The dogs we believe attacked Ms. Brown are now in DAS custody, but the loose dog problem continues in southern Dallas. We are determined to find out what happened in this tragic situation so that we can bring irresponsible owners to account for their animals, if ownership can be proven. We are also working to correct and improve City systems to help prevent vicious dog attacks in the future and protect our community from loose dogs. We are providing additional protection to the neighborhood in which the attack happened.

    We are also conducting a review of our policies and procedures to learn from this tragedy, identify ways to improve our response and help protect the citizens of Dallas. I’ve been meeting with Dallas Police Department (DPD) and Dallas Animal Services (DAS) leadership to review this situation. We have identified several communication gaps as the events of the last week unfolded. DPD did not immediately notify DAS about the attack, which is why DAS responded over the next few days to subsequent calls for loose dogs as routine calls.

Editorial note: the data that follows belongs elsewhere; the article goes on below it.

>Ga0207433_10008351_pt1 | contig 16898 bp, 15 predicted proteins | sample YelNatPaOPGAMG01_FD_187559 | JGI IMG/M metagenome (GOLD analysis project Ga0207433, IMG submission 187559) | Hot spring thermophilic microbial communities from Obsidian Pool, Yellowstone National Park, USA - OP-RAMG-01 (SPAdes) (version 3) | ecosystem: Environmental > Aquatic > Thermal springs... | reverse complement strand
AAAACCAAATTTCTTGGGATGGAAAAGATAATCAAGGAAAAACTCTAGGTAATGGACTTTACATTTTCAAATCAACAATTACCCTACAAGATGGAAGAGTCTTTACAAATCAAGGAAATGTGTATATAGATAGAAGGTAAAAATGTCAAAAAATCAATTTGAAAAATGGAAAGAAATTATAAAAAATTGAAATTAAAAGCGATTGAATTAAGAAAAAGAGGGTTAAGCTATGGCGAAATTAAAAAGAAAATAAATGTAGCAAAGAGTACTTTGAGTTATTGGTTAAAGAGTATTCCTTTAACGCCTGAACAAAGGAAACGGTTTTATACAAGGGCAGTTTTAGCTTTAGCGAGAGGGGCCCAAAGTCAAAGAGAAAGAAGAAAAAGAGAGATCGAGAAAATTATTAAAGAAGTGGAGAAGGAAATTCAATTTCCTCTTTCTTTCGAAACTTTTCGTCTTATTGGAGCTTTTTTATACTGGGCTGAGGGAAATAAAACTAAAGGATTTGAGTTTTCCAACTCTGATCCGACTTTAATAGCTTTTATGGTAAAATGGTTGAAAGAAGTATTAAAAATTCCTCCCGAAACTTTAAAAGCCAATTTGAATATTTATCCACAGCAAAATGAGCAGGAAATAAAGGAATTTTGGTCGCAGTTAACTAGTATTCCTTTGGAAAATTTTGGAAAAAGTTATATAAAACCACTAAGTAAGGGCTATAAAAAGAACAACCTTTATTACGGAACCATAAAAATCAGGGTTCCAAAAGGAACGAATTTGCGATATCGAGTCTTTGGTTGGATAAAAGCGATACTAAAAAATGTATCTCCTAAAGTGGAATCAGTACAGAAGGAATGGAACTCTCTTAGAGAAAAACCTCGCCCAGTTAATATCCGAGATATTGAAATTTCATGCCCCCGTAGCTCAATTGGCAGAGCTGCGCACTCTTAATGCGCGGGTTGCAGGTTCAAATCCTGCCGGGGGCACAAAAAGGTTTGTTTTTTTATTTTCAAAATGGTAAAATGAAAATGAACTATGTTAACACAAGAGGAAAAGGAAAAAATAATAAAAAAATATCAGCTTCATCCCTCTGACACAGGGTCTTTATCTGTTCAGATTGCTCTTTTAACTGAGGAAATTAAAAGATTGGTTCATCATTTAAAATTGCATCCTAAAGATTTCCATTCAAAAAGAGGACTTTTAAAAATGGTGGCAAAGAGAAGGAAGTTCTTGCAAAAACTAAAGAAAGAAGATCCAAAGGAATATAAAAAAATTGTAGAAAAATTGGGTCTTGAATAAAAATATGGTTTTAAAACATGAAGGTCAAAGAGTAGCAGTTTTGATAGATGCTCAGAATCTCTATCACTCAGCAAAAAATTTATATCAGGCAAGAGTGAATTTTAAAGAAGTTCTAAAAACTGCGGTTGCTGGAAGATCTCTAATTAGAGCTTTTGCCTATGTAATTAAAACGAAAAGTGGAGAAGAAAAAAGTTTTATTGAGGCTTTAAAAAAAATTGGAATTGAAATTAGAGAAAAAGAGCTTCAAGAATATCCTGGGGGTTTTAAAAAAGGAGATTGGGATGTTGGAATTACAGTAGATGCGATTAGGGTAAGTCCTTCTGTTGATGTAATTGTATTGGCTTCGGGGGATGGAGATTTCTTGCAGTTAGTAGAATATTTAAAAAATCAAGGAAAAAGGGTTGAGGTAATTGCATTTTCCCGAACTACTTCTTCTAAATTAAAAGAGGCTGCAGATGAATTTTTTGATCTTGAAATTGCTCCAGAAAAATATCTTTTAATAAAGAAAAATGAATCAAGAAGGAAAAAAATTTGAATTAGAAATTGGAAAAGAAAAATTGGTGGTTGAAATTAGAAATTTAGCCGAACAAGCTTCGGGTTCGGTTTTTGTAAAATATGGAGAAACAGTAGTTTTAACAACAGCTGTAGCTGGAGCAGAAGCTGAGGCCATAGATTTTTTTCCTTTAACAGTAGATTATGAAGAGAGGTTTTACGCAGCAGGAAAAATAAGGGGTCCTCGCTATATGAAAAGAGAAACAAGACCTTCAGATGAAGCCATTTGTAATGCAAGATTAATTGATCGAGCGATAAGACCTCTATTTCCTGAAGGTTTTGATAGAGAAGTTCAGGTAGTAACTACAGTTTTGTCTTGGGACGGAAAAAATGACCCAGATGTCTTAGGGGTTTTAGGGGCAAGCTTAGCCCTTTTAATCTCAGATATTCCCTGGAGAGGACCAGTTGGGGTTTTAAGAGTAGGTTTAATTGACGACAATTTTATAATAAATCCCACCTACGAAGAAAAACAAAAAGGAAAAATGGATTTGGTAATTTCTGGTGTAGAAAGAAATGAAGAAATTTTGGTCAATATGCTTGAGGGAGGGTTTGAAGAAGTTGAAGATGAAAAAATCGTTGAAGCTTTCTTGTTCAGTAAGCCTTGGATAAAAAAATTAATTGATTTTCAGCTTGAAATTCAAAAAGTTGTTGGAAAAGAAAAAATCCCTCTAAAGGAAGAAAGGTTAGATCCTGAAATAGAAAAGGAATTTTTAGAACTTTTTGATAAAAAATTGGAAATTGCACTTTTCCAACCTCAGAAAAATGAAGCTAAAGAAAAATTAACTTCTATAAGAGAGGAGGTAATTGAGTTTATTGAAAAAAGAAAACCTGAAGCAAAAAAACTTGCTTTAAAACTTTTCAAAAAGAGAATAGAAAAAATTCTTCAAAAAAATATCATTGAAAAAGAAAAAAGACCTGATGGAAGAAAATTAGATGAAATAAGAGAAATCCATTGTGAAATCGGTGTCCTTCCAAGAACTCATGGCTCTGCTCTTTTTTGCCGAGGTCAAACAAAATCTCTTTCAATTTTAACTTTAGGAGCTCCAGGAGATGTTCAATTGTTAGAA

After DPD informed DAS managers about the attack Thursday evening, the two departments coordinated a response for Friday morning, at which time the suspected dogs were taken into custody, where they remain. In addition, we did not properly identify a pattern of behavior that was developing and would have given us an opportunity to bring DPD into the loop sooner to investigate for criminal activity. We are fixing these gaps by changing procedures so that first responders arriving to the scene of a dog attack will immediately notify DAS. Technology changes are also in process to further help with this communication.